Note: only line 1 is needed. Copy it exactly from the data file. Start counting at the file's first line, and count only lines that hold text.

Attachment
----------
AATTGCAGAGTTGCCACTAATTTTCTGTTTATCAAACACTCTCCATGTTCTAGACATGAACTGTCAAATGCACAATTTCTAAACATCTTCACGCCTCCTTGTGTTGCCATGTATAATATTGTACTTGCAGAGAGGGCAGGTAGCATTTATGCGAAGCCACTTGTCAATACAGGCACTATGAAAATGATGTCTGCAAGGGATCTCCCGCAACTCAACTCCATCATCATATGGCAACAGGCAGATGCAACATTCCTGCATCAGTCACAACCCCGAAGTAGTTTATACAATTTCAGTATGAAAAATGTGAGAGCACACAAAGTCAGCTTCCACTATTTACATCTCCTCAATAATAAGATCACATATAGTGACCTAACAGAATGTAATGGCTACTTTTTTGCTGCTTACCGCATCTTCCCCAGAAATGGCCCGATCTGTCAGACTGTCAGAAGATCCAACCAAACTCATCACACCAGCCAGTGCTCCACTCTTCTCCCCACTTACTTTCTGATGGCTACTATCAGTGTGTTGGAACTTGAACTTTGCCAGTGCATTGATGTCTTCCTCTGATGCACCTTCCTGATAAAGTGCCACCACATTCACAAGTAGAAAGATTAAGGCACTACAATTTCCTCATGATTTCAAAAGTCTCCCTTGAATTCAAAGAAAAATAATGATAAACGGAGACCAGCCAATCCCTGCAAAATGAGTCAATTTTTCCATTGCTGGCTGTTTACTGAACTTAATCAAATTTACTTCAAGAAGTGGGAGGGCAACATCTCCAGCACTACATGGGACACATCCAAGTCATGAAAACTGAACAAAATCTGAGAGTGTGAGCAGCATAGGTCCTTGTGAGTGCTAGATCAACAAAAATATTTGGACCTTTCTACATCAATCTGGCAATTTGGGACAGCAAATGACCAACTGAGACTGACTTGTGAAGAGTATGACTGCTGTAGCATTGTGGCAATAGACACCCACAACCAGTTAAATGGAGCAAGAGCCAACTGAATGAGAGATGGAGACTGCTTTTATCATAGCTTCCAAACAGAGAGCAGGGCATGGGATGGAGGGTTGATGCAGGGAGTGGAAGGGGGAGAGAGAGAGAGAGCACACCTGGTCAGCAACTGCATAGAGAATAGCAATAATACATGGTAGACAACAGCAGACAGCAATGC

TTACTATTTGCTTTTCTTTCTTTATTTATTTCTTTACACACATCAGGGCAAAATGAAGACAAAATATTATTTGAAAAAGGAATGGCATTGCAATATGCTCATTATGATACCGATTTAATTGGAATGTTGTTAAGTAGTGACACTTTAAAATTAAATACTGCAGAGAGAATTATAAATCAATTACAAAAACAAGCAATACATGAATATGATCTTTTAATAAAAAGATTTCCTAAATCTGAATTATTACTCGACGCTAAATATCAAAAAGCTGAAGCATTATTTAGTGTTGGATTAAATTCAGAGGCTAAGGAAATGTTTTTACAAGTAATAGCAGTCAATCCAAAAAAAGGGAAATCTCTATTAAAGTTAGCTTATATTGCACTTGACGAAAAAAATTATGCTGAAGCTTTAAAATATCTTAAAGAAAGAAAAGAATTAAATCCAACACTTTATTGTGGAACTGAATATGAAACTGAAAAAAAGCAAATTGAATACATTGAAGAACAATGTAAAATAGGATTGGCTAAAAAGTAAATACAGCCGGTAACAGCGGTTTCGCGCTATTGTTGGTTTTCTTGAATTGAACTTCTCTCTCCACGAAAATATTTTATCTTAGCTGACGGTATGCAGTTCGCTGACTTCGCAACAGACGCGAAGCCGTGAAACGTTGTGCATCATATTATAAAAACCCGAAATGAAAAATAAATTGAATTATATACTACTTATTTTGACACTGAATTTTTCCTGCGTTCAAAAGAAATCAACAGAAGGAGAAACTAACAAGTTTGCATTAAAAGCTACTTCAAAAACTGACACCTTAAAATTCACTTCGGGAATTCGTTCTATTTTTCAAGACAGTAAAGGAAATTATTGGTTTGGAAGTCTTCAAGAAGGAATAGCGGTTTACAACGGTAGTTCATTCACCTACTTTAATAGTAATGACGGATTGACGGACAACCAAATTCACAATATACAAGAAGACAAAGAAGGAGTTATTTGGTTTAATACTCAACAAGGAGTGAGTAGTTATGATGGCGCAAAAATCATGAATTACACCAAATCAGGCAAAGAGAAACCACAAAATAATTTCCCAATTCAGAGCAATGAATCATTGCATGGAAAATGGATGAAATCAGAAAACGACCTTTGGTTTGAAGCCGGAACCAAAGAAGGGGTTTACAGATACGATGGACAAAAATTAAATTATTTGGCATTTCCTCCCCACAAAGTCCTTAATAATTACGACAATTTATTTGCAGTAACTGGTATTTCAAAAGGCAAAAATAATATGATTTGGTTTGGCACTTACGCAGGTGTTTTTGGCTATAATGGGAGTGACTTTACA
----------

AATTGCAGAGTTGCCACTAATTTTCTGTTTATCAAACACTCTCCATGTTCTAGACATGAACTGTCAAATGCACAATTTCTAAACATCTTCACGCCTCCTTGTGTTGCCATGTATAATATTGTACTTGCAGAGAGGGCAGGTAGCATTTATGCGAAGCCACTTGTCAATACAGGCACTATGAAAATGATGTCTGCAAGGGATCTCCCGCAACTCAACTCCATCATCATATGGCAACAGGCAGATGCAACATTCCTGCATCAGTCACAACCCCGAAGTAGTTTATACAATTTCAGTATGAAAAATGTGAGAGCACACAAAGTCAGCTTCCACTATTTACATCTCCTCAATAATAAGATCACATATAGTGACCTAACAGAATGTAATGGCTACTTTTTTGCTGCTTACCGCATCTTCCCCAGAAATGGCCCGATCTGTCAGACTGTCAGAAGATCCAACCAAACTCATCACACCAGCCAGTGCTCCACTCTTCTCCCCACTTACTTTCTGATGGCTACTATCAGTGTGTTGGAACTTGAACTTTGCCAGTGCATTGATGTCTTCCTCTGATGCACCTTCCTGATAAAGTGCCACCACATTCACAAGTAGAAAGATTAAGGCACTACAATTTCCTCATGATTTCAAAAGTCTCCCTTGAATTCAAAGAAAAATAATGATAAACGGAGACCAGCCAATCCCTGCAAAATGAGTCAATTTTTCCATTGCTGGCTGTTTACTGAACTTAATCAAATTTACTTCAAGAAGTGGGAGGGCAACATCTCCAGCACTACATGGGACACATCCAAGTCATGAAAACTGAACAAAATCTGAGAGTGTGAGCAGCATAGGTCCTTGTGAGTGCTAGATCAACAAAAATATTTGGACCTTTCTACATCAATCTGGCAATTTGGGACAGCAAATGACCAACTGAGACTGACTTGTGAAGAGTATGACTGCTGTAGCATTGTGGCAATAGACACCCACAACCAGTTAAATGGAGCAAGAGCCAACTGAATGAGAGATGGAGACTGCTTTTATCATAGCTTCCAAACAGAGAGCAGGGCATGGGATGGAGGGTTGATGCAGGGAGTGGAAGGGGGAGAGAGAGAGAGAGCACACCTGGTCAGCAACTGCATAGAGAATAGCAATAATACATGGTAGACAACAGCAGACAGCAATGC